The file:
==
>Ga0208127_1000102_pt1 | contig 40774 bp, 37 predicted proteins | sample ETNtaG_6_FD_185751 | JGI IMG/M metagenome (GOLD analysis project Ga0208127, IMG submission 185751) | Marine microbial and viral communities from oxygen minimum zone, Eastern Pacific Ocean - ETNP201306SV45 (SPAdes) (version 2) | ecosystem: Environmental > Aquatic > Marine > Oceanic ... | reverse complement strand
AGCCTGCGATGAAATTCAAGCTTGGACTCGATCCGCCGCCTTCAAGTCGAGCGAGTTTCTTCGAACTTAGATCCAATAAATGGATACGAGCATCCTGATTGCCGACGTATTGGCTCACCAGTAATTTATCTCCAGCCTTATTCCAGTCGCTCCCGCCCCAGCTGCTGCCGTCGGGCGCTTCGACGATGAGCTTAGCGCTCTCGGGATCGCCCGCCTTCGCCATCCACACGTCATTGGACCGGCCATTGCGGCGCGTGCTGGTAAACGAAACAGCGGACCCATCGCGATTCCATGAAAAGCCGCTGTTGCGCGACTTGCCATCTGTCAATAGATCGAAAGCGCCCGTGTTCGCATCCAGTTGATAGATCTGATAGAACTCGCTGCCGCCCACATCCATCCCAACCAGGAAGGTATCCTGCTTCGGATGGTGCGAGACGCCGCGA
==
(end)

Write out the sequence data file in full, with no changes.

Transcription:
>Ga0208127_1000102_pt1 | contig 40774 bp, 37 predicted proteins | sample ETNtaG_6_FD_185751 | JGI IMG/M metagenome (GOLD analysis project Ga0208127, IMG submission 185751) | Marine microbial and viral communities from oxygen minimum zone, Eastern Pacific Ocean - ETNP201306SV45 (SPAdes) (version 2) | ecosystem: Environmental > Aquatic > Marine > Oceanic ... | reverse complement strand
AGCCTGCGATGAAATTCAAGCTTGGACTCGATCCGCCGCCTTCAAGTCGAGCGAGTTTCTTCGAACTTAGATCCAATAAATGGATACGAGCATCCTGATTGCCGACGTATTGGCTCACCAGTAATTTATCTCCAGCCTTATTCCAGTCGCTCCCGCCCCAGCTGCTGCCGTCGGGCGCTTCGACGATGAGCTTAGCGCTCTCGGGATCGCCCGCCTTCGCCATCCACACGTCATTGGACCGGCCATTGCGGCGCGTGCTGGTAAACGAAACAGCGGACCCATCGCGATTCCATGAAAAGCCGCTGTTGCGCGACTTGCCATCTGTCAATAGATCGAAAGCGCCCGTGTTCGCATCCAGTTGATAGATCTGATAGAACTCGCTGCCGCCCACATCCATCCCAACCAGGAAGGTATCCTGCTTCGGATGGTGCGAGACGCCGCGA